In comparative advertising, there is a direct challenge by the advertiser to a competitor’s product or service. In general, it’s used to present a product or service as being superior to a comparable product or service as a competitor. Value is communicated through price, range, volume, size, or quality.
Understanding comparative advertising
Instances of comparative advertising were rare prior to the 1970s because of the perceived risks in running such a campaign. Indeed, comparative advertising could invite legal complications and result in public sympathy for the competitor whose products or services were being negatively portrayed.
In 1972, however, the Federal Trade Commission (FTC) had a change of heart. The agency encouraged advertisers to make direct comparisons with their competitors, ostensibly to increase public welfare through more informative advertising and foster healthy competition between companies. Today, the FTC defines comparative advertising as “advertisement that compares alternative brands on objectively measurable attributes or price, and identifies the alternative brand by name, illustration, or other distinctive information.”
Generally speaking, comparative advertising is used to present a product or service as being superior to a comparable product or service from a competitor. The main goal of the business running the ad is to communicate the value of their brand relative to the attributes of one or more other brands. Here, value may take the form of product size, range, quality, volume, or price.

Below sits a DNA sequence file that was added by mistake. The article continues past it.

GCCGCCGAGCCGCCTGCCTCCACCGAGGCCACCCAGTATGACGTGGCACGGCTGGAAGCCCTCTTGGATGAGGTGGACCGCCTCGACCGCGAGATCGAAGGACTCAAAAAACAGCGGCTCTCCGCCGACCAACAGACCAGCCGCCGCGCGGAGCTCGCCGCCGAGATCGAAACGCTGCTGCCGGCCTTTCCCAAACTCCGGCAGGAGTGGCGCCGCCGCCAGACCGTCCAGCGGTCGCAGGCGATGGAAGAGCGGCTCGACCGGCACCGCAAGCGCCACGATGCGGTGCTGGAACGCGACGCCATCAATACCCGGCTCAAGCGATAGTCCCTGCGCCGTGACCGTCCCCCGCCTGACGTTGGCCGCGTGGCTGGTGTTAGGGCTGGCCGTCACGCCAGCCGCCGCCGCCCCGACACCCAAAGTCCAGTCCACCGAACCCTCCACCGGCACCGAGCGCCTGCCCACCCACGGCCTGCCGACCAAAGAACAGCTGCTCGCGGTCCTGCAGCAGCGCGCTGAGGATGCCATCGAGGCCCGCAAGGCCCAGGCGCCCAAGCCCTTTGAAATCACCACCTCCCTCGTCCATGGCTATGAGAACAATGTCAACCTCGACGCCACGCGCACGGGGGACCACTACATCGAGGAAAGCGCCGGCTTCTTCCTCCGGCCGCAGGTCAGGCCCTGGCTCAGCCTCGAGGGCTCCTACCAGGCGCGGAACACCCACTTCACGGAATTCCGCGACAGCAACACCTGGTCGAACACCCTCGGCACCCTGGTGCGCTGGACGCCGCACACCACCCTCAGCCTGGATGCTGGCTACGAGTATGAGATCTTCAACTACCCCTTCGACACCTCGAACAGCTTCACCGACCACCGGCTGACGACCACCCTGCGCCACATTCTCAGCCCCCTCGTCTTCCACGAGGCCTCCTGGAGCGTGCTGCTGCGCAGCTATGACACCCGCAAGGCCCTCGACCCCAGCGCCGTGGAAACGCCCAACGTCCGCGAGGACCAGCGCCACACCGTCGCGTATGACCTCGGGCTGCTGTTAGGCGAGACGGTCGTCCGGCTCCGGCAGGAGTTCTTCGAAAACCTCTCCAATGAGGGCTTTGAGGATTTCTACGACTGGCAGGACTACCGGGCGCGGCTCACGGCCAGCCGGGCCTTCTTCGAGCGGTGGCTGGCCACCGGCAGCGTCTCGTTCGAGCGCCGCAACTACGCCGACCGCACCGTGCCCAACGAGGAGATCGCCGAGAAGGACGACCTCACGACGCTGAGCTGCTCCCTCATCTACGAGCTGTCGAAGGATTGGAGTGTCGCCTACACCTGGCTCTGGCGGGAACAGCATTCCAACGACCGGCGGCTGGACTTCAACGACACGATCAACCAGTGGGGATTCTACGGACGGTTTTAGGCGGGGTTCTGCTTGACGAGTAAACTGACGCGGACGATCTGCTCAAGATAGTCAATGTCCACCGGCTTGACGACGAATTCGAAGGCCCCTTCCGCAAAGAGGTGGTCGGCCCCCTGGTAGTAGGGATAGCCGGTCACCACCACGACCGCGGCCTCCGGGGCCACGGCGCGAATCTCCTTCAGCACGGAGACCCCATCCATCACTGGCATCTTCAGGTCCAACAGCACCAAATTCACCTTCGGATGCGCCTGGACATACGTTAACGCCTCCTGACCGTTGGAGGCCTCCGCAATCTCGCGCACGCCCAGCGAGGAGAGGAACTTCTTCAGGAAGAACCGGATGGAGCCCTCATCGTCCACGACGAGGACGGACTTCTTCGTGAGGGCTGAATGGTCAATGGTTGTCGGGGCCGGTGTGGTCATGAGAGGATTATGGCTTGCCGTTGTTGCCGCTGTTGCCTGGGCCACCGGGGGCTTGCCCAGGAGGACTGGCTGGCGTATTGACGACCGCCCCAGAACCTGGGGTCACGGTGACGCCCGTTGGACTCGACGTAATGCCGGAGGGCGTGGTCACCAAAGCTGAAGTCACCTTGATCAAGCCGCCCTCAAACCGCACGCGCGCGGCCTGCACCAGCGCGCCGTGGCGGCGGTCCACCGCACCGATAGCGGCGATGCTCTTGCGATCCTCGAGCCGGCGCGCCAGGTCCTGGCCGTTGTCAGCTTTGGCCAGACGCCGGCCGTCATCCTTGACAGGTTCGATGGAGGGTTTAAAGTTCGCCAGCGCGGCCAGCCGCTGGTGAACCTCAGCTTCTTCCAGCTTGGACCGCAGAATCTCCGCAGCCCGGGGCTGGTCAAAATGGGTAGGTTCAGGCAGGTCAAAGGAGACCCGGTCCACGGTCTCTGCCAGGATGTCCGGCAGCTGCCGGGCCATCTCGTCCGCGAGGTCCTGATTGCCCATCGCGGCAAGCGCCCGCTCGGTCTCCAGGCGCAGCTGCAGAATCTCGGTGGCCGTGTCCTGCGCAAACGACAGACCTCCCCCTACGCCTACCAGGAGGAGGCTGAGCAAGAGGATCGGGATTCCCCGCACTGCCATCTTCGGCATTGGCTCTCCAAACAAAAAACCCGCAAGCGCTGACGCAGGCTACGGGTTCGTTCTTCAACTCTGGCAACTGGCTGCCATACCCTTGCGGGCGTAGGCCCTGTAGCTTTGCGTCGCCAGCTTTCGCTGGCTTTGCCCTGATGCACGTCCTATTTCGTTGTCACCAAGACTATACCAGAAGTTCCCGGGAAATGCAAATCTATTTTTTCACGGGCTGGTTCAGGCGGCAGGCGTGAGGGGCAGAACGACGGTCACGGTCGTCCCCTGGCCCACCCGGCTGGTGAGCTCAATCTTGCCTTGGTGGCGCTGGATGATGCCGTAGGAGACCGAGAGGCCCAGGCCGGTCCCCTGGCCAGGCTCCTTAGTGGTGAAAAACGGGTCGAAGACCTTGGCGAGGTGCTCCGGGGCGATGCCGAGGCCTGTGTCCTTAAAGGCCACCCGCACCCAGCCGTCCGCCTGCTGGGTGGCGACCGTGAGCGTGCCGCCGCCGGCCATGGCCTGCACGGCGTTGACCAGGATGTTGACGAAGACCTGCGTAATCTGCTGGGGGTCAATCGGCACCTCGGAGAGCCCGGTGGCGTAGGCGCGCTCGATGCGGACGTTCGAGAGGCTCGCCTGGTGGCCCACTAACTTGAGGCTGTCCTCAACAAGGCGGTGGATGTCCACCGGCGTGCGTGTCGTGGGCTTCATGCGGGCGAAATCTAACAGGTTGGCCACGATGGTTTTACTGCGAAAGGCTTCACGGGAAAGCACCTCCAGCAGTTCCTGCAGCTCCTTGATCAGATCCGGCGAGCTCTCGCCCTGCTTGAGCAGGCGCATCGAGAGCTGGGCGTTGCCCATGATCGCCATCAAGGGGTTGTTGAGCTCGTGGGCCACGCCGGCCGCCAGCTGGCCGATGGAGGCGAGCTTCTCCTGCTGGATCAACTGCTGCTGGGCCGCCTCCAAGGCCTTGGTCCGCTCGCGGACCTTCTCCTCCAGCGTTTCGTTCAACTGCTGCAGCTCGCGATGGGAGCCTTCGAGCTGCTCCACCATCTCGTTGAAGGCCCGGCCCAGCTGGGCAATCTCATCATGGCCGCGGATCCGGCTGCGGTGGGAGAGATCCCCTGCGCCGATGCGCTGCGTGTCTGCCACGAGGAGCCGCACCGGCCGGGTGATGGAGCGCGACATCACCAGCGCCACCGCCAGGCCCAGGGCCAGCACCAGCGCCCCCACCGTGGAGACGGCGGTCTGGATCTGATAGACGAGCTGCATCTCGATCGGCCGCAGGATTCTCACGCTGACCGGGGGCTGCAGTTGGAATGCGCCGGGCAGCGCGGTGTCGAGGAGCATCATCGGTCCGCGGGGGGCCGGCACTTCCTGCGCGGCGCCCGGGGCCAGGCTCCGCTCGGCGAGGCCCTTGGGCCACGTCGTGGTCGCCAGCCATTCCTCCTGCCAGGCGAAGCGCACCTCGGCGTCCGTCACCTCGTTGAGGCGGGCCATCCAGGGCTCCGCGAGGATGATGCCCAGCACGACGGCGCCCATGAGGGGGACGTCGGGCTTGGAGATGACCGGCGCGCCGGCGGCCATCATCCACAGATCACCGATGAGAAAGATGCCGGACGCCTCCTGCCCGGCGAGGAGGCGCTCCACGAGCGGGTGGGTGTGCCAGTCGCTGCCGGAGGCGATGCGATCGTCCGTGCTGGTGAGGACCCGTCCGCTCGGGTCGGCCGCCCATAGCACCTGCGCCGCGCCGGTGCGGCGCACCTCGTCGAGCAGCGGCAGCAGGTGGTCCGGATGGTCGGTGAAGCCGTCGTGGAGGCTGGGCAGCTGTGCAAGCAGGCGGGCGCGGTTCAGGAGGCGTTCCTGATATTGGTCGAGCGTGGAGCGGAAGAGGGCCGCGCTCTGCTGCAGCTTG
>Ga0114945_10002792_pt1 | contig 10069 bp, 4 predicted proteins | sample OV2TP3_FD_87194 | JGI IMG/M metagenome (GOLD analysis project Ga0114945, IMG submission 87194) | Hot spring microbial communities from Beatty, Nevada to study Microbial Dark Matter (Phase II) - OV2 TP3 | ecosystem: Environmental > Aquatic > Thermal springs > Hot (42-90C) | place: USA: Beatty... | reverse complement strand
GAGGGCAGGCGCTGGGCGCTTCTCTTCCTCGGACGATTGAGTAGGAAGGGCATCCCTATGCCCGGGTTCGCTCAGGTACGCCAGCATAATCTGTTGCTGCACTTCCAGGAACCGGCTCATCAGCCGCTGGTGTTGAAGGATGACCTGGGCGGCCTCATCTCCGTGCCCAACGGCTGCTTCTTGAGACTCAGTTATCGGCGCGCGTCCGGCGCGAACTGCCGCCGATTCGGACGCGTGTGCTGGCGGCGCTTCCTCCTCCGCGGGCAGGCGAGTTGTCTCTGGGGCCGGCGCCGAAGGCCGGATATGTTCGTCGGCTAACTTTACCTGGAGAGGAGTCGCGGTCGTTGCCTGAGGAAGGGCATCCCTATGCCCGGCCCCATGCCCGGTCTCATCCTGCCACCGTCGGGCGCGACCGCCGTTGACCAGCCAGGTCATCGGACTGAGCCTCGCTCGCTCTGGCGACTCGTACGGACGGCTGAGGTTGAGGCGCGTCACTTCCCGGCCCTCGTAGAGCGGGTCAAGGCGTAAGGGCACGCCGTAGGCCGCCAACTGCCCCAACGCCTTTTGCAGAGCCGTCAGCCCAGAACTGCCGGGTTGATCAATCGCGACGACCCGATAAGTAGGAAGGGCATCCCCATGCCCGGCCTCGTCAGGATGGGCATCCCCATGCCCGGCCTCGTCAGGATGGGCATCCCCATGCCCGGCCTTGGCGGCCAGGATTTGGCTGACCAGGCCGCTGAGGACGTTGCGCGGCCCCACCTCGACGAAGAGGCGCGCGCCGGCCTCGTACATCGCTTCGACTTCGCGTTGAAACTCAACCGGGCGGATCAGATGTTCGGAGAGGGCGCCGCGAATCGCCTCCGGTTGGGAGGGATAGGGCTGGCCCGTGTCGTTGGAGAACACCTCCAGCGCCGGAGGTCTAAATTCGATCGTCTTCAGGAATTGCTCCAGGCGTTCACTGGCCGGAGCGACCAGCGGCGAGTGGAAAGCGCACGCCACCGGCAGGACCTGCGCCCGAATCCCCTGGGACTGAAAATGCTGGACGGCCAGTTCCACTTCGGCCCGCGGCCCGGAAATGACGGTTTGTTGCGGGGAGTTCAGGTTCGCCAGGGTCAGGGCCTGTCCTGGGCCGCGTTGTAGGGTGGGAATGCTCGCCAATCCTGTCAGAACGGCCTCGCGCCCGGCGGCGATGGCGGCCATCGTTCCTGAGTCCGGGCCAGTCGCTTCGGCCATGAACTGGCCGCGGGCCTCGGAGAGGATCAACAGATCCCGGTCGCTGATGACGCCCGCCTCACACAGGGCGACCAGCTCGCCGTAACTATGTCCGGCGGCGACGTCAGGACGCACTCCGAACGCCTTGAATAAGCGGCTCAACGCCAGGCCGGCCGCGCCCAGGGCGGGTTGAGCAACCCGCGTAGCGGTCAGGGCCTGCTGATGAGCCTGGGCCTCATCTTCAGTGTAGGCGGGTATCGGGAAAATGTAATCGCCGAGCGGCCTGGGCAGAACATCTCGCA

While comparative advertising is most frequently seen in product or service promotion, it has also formed part of political advertisements. In this case, a candidate standing for election may describe how they’ll avoid making the same mistakes as the incumbent.
Comparative advertising examples
To help you get a better sense of comparative advertising, we have included some real-world examples below:
Mac vs. PC
Apple once promoted their Mac computers by running commercials that personified each option in comical ways. In one campaign, the Mac was relaxed and charismatic while the person serving as the PC was dorky and overwhelmed. In another, the PC is unwell having contracted a virus. The Mac, of course, is immune and remains cool, calm, and collected.
Wendy’s vs. McDonald’s
To advertise that they still used fresh beef in their fast-food products, a viral tweet from Wendy’s showed a Big Mac turning into dust with the caption “[That feeling when] your beef’s still frozen.”
Samsung vs. Apple
To promote the new Galaxy S II, Samsung used comparative advertising to portray the typical iPhone fan as someone who waits in line for hours during a new model release and obsesses over online reviews. When a Samsung user walks past a queue of Apple fans on the street, they are impressed with the large screen and 4G capability. The advertisement ends with the slogan “The next big thing is already here.”
BMW vs. Mercedes
In another example of comparative advertising on Twitter, BMW poked fun at rival Mercedes when they tweeted a picture of a Mercedes sports car wearing a BMW costume. The implication here was that the BMW was a superhero to the Mercedes sedan. In other words, every Mercedes wants to be a BMW in the same way every child wants to be Superman.
- Comparative advertising is used to present a product or service as being superior to a comparable product or service as a competitor. Value is communicated through price, range, volume, size, or quality.
- Comparative advertising is most frequently seen in product or service promotion. However, it has also formed part of political advertisements during election campaigns.
- Comparative advertising can be seen in countless real-world scenarios. Apple used the strategy to favorably compare its Mac computers with PC alternatives, while Wendy’s took to Twitter to highlight that it used fresher products than rival McDonald’s.
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